Retired Army Gen. On Shinseki: 'I Don't Look Up To Any Man More'
ROBERT SIEGEL, HOST:
For more reaction to this story, we turn now to Peter Chiarelli. He's a retired four-star U.S. Army general, former Army vice chief-of-staff and in retirement, he is an advocate for service members and veterans. In particular, helping them recover from brain injuries. He joins us from Seattle. Welcome to the program, General Chiarelli.
PETER CHIARELLI: Thank you, sir.
SIEGEL: You served with general Eric Shinseki, and you told The Washington Post, I love the man. I've see him soldier through problems like this before. Do you think he should've been given more time, or in the end, was his departure necessary?
CHIARELLI: That's really not a question I can answer. All I can say is, there's no doubt in my mind that Eric Shinseki would have taken the information that's been provided to him in the last weeks, and he would have solved the problem. But for reasons that are unknown to me, he made a decision to resign.
SIEGEL: I want to ask you about some of the ideas that are talked about, about reforming the Veterans Administration. One is giving veterans vouchers for private health care, so that if the nearby veterans' facility does have a backlog, whether through too much demand or mismanagement, whatever, the vet could get treated promptly and be covered by the government. Does that make sense to you?
CHIARELLI: It does. We have a similar system in DOD. It's called Tricare. And we experience that during the war, when many of our doctors were deployed, and we could not provide care at our military treatment facilities. We provided a referral to go, as we said, on the market, and get care from the civilian sector.
SIEGEL: How important is it to veterans that there remain a discrete system of hospitals that are explicitly for them, as opposed to having access to this great American health care?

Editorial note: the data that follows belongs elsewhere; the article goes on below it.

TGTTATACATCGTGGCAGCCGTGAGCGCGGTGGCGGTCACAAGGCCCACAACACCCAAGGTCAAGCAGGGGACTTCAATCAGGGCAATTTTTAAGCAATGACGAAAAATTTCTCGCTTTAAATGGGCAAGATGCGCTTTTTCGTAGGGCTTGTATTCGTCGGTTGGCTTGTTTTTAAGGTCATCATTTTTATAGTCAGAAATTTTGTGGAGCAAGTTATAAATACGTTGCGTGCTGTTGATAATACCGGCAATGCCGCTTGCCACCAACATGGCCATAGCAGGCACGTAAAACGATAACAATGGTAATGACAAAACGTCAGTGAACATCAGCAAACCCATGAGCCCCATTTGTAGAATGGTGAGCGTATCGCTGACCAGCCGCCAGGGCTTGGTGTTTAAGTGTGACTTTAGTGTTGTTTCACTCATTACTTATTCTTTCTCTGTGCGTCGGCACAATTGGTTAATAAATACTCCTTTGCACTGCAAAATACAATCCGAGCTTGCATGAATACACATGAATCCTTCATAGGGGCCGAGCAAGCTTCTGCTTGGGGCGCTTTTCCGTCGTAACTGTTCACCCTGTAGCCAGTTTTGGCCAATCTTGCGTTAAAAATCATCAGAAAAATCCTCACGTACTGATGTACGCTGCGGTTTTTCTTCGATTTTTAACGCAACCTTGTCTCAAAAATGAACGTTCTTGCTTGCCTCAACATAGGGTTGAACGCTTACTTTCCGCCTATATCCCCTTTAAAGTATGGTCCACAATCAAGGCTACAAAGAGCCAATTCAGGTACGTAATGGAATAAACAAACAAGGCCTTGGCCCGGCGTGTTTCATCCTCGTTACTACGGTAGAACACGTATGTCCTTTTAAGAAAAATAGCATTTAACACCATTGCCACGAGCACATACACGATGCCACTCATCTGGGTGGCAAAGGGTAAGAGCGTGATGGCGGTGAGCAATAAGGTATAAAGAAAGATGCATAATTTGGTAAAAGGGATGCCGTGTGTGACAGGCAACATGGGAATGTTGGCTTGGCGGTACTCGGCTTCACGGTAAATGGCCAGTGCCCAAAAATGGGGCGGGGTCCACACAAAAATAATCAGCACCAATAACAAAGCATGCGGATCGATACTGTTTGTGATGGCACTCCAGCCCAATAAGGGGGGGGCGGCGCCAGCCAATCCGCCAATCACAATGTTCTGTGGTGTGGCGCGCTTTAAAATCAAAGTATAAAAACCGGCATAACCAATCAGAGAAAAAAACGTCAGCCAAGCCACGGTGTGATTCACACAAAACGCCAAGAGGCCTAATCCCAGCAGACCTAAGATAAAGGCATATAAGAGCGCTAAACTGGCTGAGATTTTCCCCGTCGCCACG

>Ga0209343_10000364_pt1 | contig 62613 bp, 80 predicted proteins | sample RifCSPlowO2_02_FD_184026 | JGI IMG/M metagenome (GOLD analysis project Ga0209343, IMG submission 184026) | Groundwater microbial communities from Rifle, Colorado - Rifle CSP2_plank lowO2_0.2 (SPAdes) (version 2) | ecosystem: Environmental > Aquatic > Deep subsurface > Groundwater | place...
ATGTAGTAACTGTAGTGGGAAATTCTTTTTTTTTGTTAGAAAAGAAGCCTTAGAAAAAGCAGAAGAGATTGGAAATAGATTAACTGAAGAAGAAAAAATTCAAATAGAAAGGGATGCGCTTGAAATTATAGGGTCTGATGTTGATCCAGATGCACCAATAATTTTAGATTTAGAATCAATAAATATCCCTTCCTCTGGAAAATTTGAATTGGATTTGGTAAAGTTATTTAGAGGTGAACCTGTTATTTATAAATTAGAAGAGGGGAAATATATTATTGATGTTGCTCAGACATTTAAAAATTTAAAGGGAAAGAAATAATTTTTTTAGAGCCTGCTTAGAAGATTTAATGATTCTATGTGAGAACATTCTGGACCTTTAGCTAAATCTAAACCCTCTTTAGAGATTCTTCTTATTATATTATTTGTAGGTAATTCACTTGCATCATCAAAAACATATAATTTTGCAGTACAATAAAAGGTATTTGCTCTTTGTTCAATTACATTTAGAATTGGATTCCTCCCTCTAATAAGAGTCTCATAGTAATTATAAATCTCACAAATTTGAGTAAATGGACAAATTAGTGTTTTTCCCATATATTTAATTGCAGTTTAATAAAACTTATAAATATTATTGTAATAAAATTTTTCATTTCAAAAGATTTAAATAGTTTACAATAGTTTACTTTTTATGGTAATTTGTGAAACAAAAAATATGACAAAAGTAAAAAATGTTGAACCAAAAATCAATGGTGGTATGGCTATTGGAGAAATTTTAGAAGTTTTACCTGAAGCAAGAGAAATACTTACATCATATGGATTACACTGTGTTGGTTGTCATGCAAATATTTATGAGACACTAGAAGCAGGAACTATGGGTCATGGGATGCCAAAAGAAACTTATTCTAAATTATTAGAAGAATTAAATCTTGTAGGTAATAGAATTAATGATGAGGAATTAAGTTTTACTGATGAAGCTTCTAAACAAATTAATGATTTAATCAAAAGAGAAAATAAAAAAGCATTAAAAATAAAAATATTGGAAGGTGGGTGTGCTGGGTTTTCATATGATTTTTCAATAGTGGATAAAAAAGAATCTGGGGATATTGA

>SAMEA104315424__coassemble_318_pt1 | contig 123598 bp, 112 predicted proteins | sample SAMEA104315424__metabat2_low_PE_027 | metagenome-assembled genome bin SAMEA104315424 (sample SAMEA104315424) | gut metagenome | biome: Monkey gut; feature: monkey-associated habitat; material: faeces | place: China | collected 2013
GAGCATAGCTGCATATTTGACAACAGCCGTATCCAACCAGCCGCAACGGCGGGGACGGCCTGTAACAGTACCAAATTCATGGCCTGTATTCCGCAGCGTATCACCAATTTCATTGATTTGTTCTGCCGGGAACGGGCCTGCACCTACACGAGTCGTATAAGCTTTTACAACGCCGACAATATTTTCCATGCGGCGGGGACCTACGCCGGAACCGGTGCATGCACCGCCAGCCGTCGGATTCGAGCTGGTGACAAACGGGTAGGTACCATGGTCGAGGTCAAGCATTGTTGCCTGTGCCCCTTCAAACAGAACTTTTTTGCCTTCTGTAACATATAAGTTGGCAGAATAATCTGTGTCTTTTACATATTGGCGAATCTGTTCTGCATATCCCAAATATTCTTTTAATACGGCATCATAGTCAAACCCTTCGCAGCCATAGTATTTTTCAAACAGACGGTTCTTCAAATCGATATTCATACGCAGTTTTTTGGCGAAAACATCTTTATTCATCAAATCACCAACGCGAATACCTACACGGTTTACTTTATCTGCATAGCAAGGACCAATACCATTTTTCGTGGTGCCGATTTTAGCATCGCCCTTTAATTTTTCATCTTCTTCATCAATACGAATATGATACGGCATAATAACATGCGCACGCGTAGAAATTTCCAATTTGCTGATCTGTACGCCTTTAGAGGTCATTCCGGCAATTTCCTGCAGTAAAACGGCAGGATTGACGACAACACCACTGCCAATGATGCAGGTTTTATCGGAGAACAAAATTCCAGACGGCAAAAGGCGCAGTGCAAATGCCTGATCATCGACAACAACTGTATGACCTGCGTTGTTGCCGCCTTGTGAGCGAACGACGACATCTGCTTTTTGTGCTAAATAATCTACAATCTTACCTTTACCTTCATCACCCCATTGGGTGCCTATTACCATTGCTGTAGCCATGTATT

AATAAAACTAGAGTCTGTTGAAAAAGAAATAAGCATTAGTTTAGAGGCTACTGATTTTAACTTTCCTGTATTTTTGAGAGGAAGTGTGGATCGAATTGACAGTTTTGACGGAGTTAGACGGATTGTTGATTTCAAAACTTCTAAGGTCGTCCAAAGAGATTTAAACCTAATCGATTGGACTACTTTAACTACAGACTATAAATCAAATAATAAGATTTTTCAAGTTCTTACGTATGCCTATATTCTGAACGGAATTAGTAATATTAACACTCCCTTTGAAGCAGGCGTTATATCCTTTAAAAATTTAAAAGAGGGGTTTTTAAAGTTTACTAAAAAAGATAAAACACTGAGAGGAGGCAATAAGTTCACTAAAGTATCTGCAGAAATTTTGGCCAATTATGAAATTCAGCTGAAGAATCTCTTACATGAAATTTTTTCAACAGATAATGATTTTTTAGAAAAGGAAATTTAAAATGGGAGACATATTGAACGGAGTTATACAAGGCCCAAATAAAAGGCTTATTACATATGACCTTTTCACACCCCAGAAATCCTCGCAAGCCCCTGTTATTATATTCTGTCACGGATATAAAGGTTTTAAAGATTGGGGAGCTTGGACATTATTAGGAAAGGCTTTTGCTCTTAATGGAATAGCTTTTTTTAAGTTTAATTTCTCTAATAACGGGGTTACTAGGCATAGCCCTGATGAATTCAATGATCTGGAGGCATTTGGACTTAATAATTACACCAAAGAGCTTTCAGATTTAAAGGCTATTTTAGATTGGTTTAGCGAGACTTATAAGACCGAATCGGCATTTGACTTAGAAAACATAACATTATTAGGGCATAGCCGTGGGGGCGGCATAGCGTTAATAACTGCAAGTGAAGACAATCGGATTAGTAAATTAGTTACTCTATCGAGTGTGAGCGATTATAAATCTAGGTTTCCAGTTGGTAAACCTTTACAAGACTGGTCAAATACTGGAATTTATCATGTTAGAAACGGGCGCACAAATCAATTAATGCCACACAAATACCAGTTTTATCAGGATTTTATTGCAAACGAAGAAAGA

CHIARELLI: I think it's very, very important. Veterans issues are different in many instances. If you take a look at the number of injured that we have, that have come out of these particular wars, the VA offers a very high quality of care, particularly in the areas of traumatic brain injury and post-traumatic stress. Because many of the people who work at the VA hospitals work with veterans all the time, and are able to relate to the experiences that they have gone through. And I will tell you that that's a critical, critical piece.
SIEGEL: This is obviously, I mean I can hear it in your voice, for a lot of people who know and have served with Eric Shinseki, an extremely emotional moment. It's a man who people referred to routinely as a hero and they're not cheapening the word. This, it seems to be, is a case of a very, very good man who's run up against some pretty terrible problems in his job.
CHIARELLI: This is a very, very great man. And to see this happen to him, at this particular time in his life, after his years and years of service, makes this one of the toughest days that I've ever gone through.
SIEGEL: Really, it's that bad?
CHIARELLI: I'm just saying that I don't look up to any man more than I look up to Eric Shinseki. And there's no doubt in my mind that he would have fixed these problems. But for reasons that I don't know, he's no longer at the VA, and that's very, very difficult for me.
SIEGEL: Given how strong the personal story for you is, is there any particular lesson of this experience so far, hard as it may be for you that you're experiencing from it all, and from the story at the VA?
CHIARELLI: There are lots of lessons learned. I think that everybody has to take responsibility for this. To just point at the VA and not take a look at the entire system and understand how we got to this point is something I think that needs to be done. But the key thing here is that we learn from this, and we give veterans the care that they deserve.
SIEGEL: General Chiarelli, thanks a lot for taking the time to talk with us.
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